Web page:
As for a specific recommendation, I have an Olympus C-2100 with a WCON-08E .8X wide angle converter. A 49-55mm step up ring is needed to attach it to the camera. This gives me the equivalent of a 30.5mm lens. Because the lens partially blocks the built-in flash, I also have a FL-40 flash, which I attach to the camera using the FB-01 bracket and CB-01 cable. This works great for me, and will give you the long zoom you desire as well. If you have any questions about the above, please let me know.
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Old Jun 12, 2003, 1:16 PM   #5
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I appreciate the tips on the lighting and the .28 Wide Angle Lens. Thank you, Frank
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Old Jun 12, 2003, 2:10 PM   #6
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lg

Half way through your post, I thought "oh, I should have mentioned a "hot shoe" for a flash... and then you (basically) did. That could make up for the low light side of the lens problem.

And the wide angle lens is interesting. I would have thought that they would add a lot of distortion (just by their nature.) But I've never use one, so I don't actually know. How do you find it works?

Eric
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Old Jun 12, 2003, 5:06 PM   #7
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@ Fponline
check out Kaidan web site.
http://www.kaidan.com/Detail.bok?no=111
mount that on say a Nikon coolPix 4xxx or 5xxx
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Old Jun 14, 2003, 7:49 AM   #8
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Quote:
Originally Posted by eric s
lg... I would have thought that they would add a lot of distortion (just by their nature.) But I've never use one, so I don't actually know. How do you find it works?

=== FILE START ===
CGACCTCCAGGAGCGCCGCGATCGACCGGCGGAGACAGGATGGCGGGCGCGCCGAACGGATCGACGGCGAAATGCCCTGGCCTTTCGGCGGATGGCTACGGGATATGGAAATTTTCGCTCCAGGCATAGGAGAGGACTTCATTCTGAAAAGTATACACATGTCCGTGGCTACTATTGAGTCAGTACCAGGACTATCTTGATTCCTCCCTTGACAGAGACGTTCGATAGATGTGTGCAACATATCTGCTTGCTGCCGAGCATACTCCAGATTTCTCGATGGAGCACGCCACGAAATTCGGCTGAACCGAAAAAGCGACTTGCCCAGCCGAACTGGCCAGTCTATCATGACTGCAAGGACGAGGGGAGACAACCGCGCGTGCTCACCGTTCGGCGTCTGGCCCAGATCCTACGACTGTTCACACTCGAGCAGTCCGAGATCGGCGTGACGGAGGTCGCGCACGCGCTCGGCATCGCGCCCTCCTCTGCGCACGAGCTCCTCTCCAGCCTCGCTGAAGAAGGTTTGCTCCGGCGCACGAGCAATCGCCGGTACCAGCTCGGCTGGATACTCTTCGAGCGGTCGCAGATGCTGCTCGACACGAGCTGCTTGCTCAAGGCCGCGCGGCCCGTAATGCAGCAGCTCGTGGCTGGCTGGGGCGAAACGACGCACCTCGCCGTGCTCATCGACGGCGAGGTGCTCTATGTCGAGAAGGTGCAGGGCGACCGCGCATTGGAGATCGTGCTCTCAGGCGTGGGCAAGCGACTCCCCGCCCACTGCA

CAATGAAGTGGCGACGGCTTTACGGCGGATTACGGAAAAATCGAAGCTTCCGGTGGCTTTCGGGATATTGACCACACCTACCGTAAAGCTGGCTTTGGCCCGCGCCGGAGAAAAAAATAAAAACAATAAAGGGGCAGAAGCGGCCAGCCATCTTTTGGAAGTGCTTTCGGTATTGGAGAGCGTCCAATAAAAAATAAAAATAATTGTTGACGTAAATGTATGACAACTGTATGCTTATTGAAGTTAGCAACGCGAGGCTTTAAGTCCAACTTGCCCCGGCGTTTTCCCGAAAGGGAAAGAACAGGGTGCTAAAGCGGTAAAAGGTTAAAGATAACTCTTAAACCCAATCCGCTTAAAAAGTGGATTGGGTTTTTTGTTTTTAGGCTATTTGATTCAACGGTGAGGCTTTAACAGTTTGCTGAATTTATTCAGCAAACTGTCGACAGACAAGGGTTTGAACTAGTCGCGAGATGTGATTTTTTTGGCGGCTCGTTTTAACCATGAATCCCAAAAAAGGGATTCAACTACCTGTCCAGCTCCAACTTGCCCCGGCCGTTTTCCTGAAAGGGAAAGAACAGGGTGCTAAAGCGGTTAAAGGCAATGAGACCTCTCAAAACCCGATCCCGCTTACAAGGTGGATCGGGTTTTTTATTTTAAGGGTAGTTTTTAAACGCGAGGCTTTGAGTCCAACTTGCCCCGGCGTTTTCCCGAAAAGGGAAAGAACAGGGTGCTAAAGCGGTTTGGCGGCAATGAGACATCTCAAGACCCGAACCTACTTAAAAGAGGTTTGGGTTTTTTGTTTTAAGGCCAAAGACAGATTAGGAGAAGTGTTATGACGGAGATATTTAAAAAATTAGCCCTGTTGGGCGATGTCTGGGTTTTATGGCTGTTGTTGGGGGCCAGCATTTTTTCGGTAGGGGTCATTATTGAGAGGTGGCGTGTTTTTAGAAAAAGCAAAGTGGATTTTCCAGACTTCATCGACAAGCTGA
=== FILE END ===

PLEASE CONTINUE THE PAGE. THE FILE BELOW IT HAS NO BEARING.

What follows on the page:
Eric
Eric, there is no noticeable distortion at the SLR equivalent of 28mm and above. Below that, you start to get parallax distortion that is quite noticeable (straight lines in the image are bent). The WCON-08E I have gathers quite a bit more light, so if you are taking outdoor shots, flare from point sources of light are greatly exaggerated (e.g., lights in a stadium). It's much less noticeable indoors, but you should be aware of this and look for the ghosting of light sources in your pics and determine if they will be detracting or not.

The optics of the lens are excellent - I returned a Kenko .5x converter because the focus was very soft and there was severe corner vignetting in each and every pic. There is no vignetting with my camera when the WCON-08E is placed directly on the camera lens using a required 49-55mm step-up ring. If you stack a couple of filters between, you will get some vignetting, so I recommend removing any filters on the camera before attaching a wide angle lens.

The lens comes in quite useful when you can't get far enough away from your subject to get everything you want in the picture. For example, If you want to show the entire rear of a house, I am able to frame the house from much closer than with the standard 38mm lens. There are times when you can't move back further because of obstructions like fences, cliffs, etc. so a wide angle adapter really comes in handy.

There may be better options available, but you have to take into consideration what parameters are most important to you. While I could get an entire room view in a single shot with the Kenko .5x teleconverter, I wasn't satisfied with the poor focus, parallax distortion, and having to crop the vignetting from each and every shot. I was willing to be satisfied with a narrower viewing angle, with excellent focus and no parallax distortion. In the end, you'll have to make that decision. I hope this info will help you in the selection process, if a wide angle lens is what you are looking for.